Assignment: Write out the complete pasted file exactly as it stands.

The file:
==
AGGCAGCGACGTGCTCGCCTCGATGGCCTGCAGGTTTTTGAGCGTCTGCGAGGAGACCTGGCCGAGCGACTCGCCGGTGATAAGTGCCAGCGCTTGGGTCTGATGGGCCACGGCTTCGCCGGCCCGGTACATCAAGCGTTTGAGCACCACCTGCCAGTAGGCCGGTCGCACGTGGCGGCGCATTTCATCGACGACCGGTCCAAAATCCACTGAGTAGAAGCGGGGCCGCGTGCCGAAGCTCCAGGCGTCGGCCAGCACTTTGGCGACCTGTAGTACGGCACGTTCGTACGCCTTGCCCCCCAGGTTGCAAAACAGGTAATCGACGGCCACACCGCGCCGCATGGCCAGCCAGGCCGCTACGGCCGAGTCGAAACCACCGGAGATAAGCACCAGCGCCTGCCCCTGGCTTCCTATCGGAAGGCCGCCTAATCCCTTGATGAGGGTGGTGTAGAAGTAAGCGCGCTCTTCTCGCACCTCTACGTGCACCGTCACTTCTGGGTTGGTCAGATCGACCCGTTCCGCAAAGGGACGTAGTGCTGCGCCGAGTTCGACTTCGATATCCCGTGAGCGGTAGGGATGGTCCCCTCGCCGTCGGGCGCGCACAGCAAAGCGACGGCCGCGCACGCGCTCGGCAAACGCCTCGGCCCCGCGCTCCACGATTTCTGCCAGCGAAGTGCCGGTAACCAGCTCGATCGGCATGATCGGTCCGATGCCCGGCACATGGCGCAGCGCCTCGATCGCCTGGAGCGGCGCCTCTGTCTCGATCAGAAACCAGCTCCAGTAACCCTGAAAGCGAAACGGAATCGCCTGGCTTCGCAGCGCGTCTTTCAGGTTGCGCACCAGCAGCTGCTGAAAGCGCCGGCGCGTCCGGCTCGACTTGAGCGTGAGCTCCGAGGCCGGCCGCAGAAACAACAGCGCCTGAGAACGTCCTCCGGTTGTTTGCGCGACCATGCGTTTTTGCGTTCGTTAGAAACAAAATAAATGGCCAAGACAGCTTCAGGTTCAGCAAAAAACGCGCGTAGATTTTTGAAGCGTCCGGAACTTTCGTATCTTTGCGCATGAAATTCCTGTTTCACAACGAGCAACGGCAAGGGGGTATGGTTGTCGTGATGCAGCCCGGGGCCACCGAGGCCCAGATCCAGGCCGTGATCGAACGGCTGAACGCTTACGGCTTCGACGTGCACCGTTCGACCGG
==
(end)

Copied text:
AGGCAGCGACGTGCTCGCCTCGATGGCCTGCAGGTTTTTGAGCGTCTGCGAGGAGACCTGGCCGAGCGACTCGCCGGTGATAAGTGCCAGCGCTTGGGTCTGATGGGCCACGGCTTCGCCGGCCCGGTACATCAAGCGTTTGAGCACCACCTGCCAGTAGGCCGGTCGCACGTGGCGGCGCATTTCATCGACGACCGGTCCAAAATCCACTGAGTAGAAGCGGGGCCGCGTGCCGAAGCTCCAGGCGTCGGCCAGCACTTTGGCGACCTGTAGTACGGCACGTTCGTACGCCTTGCCCCCCAGGTTGCAAAACAGGTAATCGACGGCCACACCGCGCCGCATGGCCAGCCAGGCCGCTACGGCCGAGTCGAAACCACCGGAGATAAGCACCAGCGCCTGCCCCTGGCTTCCTATCGGAAGGCCGCCTAATCCCTTGATGAGGGTGGTGTAGAAGTAAGCGCGCTCTTCTCGCACCTCTACGTGCACCGTCACTTCTGGGTTGGTCAGATCGACCCGTTCCGCAAAGGGACGTAGTGCTGCGCCGAGTTCGACTTCGATATCCCGTGAGCGGTAGGGATGGTCCCCTCGCCGTCGGGCGCGCACAGCAAAGCGACGGCCGCGCACGCGCTCGGCAAACGCCTCGGCCCCGCGCTCCACGATTTCTGCCAGCGAAGTGCCGGTAACCAGCTCGATCGGCATGATCGGTCCGATGCCCGGCACATGGCGCAGCGCCTCGATCGCCTGGAGCGGCGCCTCTGTCTCGATCAGAAACCAGCTCCAGTAACCCTGAAAGCGAAACGGAATCGCCTGGCTTCGCAGCGCGTCTTTCAGGTTGCGCACCAGCAGCTGCTGAAAGCGCCGGCGCGTCCGGCTCGACTTGAGCGTGAGCTCCGAGGCCGGCCGCAGAAACAACAGCGCCTGAGAACGTCCTCCGGTTGTTTGCGCGACCATGCGTTTTTGCGTTCGTTAGAAACAAAATAAATGGCCAAGACAGCTTCAGGTTCAGCAAAAAACGCGCGTAGATTTTTGAAGCGTCCGGAACTTTCGTATCTTTGCGCATGAAATTCCTGTTTCACAACGAGCAACGGCAAGGGGGTATGGTTGTCGTGATGCAGCCCGGGGCCACCGAGGCCCAGATCCAGGCCGTGATCGAACGGCTGAACGCTTACGGCTTCGACGTGCACCGTTCGACCGG